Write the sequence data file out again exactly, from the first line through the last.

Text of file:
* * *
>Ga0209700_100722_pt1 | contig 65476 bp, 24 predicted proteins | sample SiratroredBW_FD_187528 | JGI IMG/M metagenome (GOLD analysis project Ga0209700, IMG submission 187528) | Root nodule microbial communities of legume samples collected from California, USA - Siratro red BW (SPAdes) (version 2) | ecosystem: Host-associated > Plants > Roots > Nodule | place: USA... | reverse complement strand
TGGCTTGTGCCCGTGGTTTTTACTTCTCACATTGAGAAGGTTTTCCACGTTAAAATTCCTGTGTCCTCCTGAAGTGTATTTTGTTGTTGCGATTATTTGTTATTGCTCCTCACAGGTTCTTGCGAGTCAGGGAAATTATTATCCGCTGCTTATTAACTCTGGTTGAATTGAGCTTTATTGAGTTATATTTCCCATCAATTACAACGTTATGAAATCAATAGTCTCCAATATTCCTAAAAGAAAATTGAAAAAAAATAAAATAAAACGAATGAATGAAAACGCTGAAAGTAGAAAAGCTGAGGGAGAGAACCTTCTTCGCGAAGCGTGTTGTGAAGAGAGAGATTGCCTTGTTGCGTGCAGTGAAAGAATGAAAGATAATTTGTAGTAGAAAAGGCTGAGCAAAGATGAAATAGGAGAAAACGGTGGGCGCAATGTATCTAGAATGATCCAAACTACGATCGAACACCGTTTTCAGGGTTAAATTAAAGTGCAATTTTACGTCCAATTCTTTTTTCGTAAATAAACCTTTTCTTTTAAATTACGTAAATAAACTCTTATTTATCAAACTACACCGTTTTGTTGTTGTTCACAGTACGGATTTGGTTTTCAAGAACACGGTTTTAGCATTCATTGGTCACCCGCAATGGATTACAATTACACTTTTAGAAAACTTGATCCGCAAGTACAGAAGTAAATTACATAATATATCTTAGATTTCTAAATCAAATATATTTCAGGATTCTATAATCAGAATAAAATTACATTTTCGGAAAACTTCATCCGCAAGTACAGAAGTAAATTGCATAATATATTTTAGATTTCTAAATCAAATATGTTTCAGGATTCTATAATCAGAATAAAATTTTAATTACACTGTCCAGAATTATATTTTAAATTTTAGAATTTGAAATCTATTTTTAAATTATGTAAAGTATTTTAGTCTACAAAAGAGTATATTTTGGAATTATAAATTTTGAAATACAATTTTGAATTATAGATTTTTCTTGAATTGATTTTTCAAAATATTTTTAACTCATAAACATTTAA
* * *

>Ga0209700_100722_pt1 | contig 65476 bp, 24 predicted proteins | sample SiratroredBW_FD_187528 | JGI IMG/M metagenome (GOLD analysis project Ga0209700, IMG submission 187528) | Root nodule microbial communities of legume samples collected from California, USA - Siratro red BW (SPAdes) (version 2) | ecosystem: Host-associated > Plants > Roots > Nodule | place: USA... | reverse complement strand
TGGCTTGTGCCCGTGGTTTTTACTTCTCACATTGAGAAGGTTTTCCACGTTAAAATTCCTGTGTCCTCCTGAAGTGTATTTTGTTGTTGCGATTATTTGTTATTGCTCCTCACAGGTTCTTGCGAGTCAGGGAAATTATTATCCGCTGCTTATTAACTCTGGTTGAATTGAGCTTTATTGAGTTATATTTCCCATCAATTACAACGTTATGAAATCAATAGTCTCCAATATTCCTAAAAGAAAATTGAAAAAAAATAAAATAAAACGAATGAATGAAAACGCTGAAAGTAGAAAAGCTGAGGGAGAGAACCTTCTTCGCGAAGCGTGTTGTGAAGAGAGAGATTGCCTTGTTGCGTGCAGTGAAAGAATGAAAGATAATTTGTAGTAGAAAAGGCTGAGCAAAGATGAAATAGGAGAAAACGGTGGGCGCAATGTATCTAGAATGATCCAAACTACGATCGAACACCGTTTTCAGGGTTAAATTAAAGTGCAATTTTACGTCCAATTCTTTTTTCGTAAATAAACCTTTTCTTTTAAATTACGTAAATAAACTCTTATTTATCAAACTACACCGTTTTGTTGTTGTTCACAGTACGGATTTGGTTTTCAAGAACACGGTTTTAGCATTCATTGGTCACCCGCAATGGATTACAATTACACTTTTAGAAAACTTGATCCGCAAGTACAGAAGTAAATTACATAATATATCTTAGATTTCTAAATCAAATATATTTCAGGATTCTATAATCAGAATAAAATTACATTTTCGGAAAACTTCATCCGCAAGTACAGAAGTAAATTGCATAATATATTTTAGATTTCTAAATCAAATATGTTTCAGGATTCTATAATCAGAATAAAATTTTAATTACACTGTCCAGAATTATATTTTAAATTTTAGAATTTGAAATCTATTTTTAAATTATGTAAAGTATTTTAGTCTACAAAAGAGTATATTTTGGAATTATAAATTTTGAAATACAATTTTGAATTATAGATTTTTCTTGAATTGATTTTTCAAAATATTTTTAACTCATAAACATTTAA